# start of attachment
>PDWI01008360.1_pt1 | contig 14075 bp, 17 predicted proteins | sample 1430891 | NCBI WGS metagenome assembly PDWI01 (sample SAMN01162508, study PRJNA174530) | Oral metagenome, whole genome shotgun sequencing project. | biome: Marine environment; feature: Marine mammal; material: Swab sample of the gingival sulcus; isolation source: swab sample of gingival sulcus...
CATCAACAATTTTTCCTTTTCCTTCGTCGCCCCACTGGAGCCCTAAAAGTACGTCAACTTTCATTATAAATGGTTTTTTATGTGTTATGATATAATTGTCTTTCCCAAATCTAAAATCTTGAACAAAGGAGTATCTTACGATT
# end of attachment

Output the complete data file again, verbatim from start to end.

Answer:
>PDWI01008360.1_pt1 | contig 14075 bp, 17 predicted proteins | sample 1430891 | NCBI WGS metagenome assembly PDWI01 (sample SAMN01162508, study PRJNA174530) | Oral metagenome, whole genome shotgun sequencing project. | biome: Marine environment; feature: Marine mammal; material: Swab sample of the gingival sulcus; isolation source: swab sample of gingival sulcus...
CATCAACAATTTTTCCTTTTCCTTCGTCGCCCCACTGGAGCCCTAAAAGTACGTCAACTTTCATTATAAATGGTTTTTTATGTGTTATGATATAATTGTCTTTCCCAAATCTAAAATCTTGAACAAAGGAGTATCTTACGATT